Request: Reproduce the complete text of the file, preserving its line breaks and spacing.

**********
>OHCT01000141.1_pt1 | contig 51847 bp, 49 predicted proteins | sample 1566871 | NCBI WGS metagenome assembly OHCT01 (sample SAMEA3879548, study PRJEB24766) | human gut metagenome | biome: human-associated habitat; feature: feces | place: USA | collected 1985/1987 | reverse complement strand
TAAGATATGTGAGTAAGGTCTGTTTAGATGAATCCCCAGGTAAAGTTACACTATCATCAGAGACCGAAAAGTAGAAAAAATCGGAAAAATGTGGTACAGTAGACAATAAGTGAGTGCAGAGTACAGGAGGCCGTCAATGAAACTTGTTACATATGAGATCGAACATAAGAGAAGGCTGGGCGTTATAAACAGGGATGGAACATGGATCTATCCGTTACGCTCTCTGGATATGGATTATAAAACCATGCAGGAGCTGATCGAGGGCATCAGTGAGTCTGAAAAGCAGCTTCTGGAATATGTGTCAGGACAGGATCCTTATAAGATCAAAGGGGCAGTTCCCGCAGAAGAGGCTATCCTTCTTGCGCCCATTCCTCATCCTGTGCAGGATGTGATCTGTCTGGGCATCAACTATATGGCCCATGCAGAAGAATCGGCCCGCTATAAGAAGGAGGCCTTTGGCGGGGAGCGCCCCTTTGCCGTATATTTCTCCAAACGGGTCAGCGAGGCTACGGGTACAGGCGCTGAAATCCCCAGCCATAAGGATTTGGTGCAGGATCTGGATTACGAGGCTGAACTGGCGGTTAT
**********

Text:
>OHCT01000141.1_pt1 | contig 51847 bp, 49 predicted proteins | sample 1566871 | NCBI WGS metagenome assembly OHCT01 (sample SAMEA3879548, study PRJEB24766) | human gut metagenome | biome: human-associated habitat; feature: feces | place: USA | collected 1985/1987 | reverse complement strand
TAAGATATGTGAGTAAGGTCTGTTTAGATGAATCCCCAGGTAAAGTTACACTATCATCAGAGACCGAAAAGTAGAAAAAATCGGAAAAATGTGGTACAGTAGACAATAAGTGAGTGCAGAGTACAGGAGGCCGTCAATGAAACTTGTTACATATGAGATCGAACATAAGAGAAGGCTGGGCGTTATAAACAGGGATGGAACATGGATCTATCCGTTACGCTCTCTGGATATGGATTATAAAACCATGCAGGAGCTGATCGAGGGCATCAGTGAGTCTGAAAAGCAGCTTCTGGAATATGTGTCAGGACAGGATCCTTATAAGATCAAAGGGGCAGTTCCCGCAGAAGAGGCTATCCTTCTTGCGCCCATTCCTCATCCTGTGCAGGATGTGATCTGTCTGGGCATCAACTATATGGCCCATGCAGAAGAATCGGCCCGCTATAAGAAGGAGGCCTTTGGCGGGGAGCGCCCCTTTGCCGTATATTTCTCCAAACGGGTCAGCGAGGCTACGGGTACAGGCGCTGAAATCCCCAGCCATAAGGATTTGGTGCAGGATCTGGATTACGAGGCTGAACTGGCGGTTAT